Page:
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# Locally weighted regression

Locally weighted regression scatterplot smoothing (LOWESS) is used to model a relationship where no single functional form (such as a linear relationship) is adequate. One option for non-linear regression is to fit a polynomial model of the form Y = β0 + β1X + β2X2 + ...... These are superficially attractive, because higher order polynomials can be made to 'fit' almost any pattern. However, interpretation of such models is very difficult and their shape is sensitive to outliers. LOWESS regression is often a preferable approach.

The rationale of the approach is that the Y values of neighbouring X values are the best indicators of what the Y value should be at a given X value. Given this we just have to decide how many X values should be considered, and how the Y values that correspond to neighbouring X values should be weighted. We have already seen how this approach is applied for time series with running means. However, running means are only appropriate when X values are equally spaced ordinal values. LOWESS regression fits a line to a bivariate scatter of points in a series of iterations using the following procedure:

1. One first decides how smooth the fitted relationship should be by deciding on the number of adjacent points (q) to be used in the estimation procedure; the greater the number, the smoother will be the fitted line.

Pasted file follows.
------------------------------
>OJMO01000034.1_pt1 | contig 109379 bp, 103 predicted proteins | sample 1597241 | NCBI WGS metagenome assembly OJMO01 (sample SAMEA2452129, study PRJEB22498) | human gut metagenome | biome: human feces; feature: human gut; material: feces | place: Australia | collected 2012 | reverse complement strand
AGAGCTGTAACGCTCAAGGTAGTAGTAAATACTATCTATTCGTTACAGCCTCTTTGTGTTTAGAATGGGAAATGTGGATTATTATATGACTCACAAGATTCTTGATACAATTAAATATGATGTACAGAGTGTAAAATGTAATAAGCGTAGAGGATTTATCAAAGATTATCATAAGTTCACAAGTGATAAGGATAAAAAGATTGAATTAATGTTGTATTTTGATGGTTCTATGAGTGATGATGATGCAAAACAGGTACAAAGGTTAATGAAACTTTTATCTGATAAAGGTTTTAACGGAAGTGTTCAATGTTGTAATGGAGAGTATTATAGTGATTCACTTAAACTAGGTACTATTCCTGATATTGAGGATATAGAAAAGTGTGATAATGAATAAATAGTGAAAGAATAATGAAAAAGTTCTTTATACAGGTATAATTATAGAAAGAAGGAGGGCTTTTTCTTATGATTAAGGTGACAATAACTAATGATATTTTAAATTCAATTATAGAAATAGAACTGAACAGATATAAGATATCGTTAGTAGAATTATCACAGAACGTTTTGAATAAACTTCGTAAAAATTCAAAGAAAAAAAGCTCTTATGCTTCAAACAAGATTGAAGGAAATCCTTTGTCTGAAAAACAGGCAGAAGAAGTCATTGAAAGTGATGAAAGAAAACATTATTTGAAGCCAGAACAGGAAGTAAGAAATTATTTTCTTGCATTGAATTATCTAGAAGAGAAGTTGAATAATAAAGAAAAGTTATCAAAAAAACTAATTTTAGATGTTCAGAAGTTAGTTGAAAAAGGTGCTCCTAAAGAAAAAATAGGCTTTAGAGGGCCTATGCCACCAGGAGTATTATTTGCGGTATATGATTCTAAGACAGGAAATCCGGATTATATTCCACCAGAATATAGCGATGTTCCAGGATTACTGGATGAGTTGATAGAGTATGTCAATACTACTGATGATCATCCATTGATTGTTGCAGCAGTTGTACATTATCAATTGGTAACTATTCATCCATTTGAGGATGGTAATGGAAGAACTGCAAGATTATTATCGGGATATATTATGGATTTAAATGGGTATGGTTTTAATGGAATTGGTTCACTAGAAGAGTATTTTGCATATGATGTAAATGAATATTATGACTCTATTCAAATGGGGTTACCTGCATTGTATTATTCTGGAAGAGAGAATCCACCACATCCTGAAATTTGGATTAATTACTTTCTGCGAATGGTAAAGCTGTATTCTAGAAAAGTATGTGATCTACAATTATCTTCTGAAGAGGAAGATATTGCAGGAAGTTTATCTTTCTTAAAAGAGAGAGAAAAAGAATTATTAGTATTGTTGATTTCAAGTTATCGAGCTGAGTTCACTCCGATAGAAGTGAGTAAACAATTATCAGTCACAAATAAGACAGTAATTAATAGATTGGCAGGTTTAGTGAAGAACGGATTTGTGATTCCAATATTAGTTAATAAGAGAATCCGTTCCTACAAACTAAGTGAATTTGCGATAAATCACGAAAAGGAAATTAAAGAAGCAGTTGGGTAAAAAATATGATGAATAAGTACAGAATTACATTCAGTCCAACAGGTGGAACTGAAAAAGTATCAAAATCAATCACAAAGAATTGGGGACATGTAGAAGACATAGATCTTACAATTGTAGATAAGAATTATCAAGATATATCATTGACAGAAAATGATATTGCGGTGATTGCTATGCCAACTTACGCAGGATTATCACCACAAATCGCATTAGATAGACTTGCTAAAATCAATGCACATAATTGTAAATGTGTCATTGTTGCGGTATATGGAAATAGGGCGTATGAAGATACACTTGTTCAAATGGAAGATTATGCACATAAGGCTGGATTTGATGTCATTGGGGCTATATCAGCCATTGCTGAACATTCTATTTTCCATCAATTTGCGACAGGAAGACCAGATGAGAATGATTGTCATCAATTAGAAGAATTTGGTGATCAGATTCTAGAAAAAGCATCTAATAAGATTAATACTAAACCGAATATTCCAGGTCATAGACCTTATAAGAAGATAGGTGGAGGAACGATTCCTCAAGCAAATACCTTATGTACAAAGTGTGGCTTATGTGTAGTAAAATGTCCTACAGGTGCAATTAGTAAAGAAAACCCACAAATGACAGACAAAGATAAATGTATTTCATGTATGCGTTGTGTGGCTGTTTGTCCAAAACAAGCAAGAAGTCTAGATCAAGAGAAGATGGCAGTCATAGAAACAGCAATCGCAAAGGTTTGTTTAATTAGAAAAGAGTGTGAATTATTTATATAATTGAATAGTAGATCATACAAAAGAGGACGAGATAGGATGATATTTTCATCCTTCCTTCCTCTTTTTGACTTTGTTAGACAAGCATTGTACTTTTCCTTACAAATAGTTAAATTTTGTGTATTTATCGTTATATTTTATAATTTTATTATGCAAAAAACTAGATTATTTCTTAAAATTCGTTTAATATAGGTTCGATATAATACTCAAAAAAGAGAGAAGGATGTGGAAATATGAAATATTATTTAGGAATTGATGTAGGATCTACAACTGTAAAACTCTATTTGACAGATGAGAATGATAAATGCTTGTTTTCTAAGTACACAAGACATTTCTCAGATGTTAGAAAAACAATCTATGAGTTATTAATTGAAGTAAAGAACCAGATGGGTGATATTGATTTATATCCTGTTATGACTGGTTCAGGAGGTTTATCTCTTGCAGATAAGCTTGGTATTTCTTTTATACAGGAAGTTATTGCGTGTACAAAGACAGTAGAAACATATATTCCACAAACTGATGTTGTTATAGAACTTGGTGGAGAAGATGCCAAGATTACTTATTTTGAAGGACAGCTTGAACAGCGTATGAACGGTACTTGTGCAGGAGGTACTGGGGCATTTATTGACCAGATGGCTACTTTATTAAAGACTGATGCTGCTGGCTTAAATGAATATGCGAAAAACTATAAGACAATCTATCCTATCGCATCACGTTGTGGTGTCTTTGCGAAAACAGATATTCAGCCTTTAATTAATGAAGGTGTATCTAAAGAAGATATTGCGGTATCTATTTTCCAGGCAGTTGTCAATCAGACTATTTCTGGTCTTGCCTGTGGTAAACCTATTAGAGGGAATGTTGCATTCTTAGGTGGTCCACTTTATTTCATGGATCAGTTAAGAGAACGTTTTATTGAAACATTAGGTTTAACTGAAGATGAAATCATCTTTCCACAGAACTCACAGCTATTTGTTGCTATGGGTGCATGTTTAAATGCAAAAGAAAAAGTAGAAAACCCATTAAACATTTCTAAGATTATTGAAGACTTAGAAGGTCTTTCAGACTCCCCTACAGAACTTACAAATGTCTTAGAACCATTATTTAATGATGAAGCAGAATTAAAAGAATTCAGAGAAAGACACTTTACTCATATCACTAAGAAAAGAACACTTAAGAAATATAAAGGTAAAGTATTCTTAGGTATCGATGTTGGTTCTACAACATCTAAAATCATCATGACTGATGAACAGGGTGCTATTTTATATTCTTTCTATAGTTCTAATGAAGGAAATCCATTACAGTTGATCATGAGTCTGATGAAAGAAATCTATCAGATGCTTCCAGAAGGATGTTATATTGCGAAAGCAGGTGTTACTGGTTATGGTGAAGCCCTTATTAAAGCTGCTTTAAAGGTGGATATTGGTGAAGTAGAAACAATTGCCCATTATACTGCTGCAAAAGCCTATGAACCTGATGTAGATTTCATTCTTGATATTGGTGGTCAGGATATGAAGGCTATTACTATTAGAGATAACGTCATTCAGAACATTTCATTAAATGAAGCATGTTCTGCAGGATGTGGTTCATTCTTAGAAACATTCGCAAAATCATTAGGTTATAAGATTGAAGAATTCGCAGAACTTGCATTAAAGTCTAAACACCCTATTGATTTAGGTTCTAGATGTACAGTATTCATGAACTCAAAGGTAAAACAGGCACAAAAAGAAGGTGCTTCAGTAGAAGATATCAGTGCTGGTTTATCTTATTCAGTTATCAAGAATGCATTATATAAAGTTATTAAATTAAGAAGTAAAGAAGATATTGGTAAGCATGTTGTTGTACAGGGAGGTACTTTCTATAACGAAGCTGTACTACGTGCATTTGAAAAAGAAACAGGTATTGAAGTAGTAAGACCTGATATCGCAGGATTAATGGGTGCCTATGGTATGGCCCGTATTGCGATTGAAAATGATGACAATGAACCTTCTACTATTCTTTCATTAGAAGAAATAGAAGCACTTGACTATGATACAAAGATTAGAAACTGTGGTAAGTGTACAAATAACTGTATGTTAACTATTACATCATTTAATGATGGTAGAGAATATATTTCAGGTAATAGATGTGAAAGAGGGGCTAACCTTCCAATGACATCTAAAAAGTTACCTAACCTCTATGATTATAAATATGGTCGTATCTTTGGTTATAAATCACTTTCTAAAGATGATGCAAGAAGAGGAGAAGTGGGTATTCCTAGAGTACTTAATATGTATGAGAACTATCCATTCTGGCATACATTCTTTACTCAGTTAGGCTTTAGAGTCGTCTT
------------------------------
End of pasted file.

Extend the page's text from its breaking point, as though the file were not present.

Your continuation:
2. Each point to be used is then given a neighbourhood weight in relation to its distance from the focal point (xi).
3. A simple linear regression is then fitted to each of the q values for a given focal point by weighted least squares, and an estimate i is computed for the focal point.
4. The procedure is repeated until all n points have estimated (fitted) Y values.
5. Ordinary residuals are then calculated from the difference between observed and fitted values, and robustness weights calculated.
6. A further weighted least squares regression is then run using the product of the neighbourhood and robustness weights.
7. The procedure is repeated until there is little or no change in the final fitted line.

Details on the precise weighting to apply can be found in Trexler & Travis(1993). Further information on the technique is given by Chambers (1983) and Cleveland (1979).